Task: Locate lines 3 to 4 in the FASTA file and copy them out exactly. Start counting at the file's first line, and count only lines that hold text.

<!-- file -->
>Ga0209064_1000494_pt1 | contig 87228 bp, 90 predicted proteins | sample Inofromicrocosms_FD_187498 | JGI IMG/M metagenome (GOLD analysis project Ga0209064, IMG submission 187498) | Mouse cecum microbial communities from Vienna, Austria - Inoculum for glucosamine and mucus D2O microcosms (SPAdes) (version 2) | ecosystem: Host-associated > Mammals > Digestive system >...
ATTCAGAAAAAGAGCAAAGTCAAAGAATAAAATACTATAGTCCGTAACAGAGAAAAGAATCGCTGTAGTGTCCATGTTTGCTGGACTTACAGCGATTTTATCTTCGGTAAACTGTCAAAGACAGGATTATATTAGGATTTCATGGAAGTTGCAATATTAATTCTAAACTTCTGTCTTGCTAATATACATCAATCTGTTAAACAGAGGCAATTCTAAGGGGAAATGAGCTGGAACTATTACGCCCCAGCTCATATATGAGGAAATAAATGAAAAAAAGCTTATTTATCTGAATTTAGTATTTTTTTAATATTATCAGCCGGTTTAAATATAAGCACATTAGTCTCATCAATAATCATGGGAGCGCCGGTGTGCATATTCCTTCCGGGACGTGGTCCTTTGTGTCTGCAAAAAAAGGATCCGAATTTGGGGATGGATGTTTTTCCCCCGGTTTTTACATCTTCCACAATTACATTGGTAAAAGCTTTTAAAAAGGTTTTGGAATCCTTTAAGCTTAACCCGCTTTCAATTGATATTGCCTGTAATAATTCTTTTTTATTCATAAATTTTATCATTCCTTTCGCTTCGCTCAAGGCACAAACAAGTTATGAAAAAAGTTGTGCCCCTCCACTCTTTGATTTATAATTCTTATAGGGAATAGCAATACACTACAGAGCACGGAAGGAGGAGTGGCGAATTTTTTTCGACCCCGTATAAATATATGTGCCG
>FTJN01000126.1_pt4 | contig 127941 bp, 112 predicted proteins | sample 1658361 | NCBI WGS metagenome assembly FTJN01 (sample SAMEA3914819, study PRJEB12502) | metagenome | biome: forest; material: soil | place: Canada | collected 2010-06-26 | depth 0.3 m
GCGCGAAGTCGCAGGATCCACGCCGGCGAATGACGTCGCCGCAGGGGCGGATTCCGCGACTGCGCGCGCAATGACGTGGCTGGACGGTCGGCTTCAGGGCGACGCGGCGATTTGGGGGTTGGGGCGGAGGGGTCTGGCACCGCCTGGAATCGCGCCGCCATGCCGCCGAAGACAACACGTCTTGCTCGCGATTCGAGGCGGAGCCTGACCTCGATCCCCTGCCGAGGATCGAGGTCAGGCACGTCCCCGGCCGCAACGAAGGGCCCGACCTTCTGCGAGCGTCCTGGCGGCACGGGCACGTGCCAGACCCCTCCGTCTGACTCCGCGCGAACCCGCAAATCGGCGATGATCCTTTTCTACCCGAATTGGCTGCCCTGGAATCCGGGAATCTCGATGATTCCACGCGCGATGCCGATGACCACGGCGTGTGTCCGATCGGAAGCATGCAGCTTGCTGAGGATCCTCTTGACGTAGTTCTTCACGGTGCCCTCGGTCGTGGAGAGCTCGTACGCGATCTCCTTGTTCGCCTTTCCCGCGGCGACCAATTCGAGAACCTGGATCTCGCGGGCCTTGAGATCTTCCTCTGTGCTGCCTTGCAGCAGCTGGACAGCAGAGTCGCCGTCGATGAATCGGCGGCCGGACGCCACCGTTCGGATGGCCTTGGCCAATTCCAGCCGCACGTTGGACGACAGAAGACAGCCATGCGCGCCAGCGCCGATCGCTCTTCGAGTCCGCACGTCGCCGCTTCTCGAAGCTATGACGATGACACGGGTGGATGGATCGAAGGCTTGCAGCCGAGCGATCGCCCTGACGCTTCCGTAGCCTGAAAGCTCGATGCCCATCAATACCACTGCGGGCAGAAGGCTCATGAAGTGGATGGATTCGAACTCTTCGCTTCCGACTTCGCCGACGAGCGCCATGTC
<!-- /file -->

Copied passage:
>FTJN01000126.1_pt4 | contig 127941 bp, 112 predicted proteins | sample 1658361 | NCBI WGS metagenome assembly FTJN01 (sample SAMEA3914819, study PRJEB12502) | metagenome | biome: forest; material: soil | place: Canada | collected 2010-06-26 | depth 0.3 m
GCGCGAAGTCGCAGGATCCACGCCGGCGAATGACGTCGCCGCAGGGGCGGATTCCGCGACTGCGCGCGCAATGACGTGGCTGGACGGTCGGCTTCAGGGCGACGCGGCGATTTGGGGGTTGGGGCGGAGGGGTCTGGCACCGCCTGGAATCGCGCCGCCATGCCGCCGAAGACAACACGTCTTGCTCGCGATTCGAGGCGGAGCCTGACCTCGATCCCCTGCCGAGGATCGAGGTCAGGCACGTCCCCGGCCGCAACGAAGGGCCCGACCTTCTGCGAGCGTCCTGGCGGCACGGGCACGTGCCAGACCCCTCCGTCTGACTCCGCGCGAACCCGCAAATCGGCGATGATCCTTTTCTACCCGAATTGGCTGCCCTGGAATCCGGGAATCTCGATGATTCCACGCGCGATGCCGATGACCACGGCGTGTGTCCGATCGGAAGCATGCAGCTTGCTGAGGATCCTCTTGACGTAGTTCTTCACGGTGCCCTCGGTCGTGGAGAGCTCGTACGCGATCTCCTTGTTCGCCTTTCCCGCGGCGACCAATTCGAGAACCTGGATCTCGCGGGCCTTGAGATCTTCCTCTGTGCTGCCTTGCAGCAGCTGGACAGCAGAGTCGCCGTCGATGAATCGGCGGCCGGACGCCACCGTTCGGATGGCCTTGGCCAATTCCAGCCGCACGTTGGACGACAGAAGACAGCCATGCGCGCCAGCGCCGATCGCTCTTCGAGTCCGCACGTCGCCGCTTCTCGAAGCTATGACGATGACACGGGTGGATGGATCGAAGGCTTGCAGCCGAGCGATCGCCCTGACGCTTCCGTAGCCTGAAAGCTCGATGCCCATCAATACCACTGCGGGCAGAAGGCTCATGAAGTGGATGGATTCGAACTCTTCGCTTCCGACTTCGCCGACGAGCGCCATGTC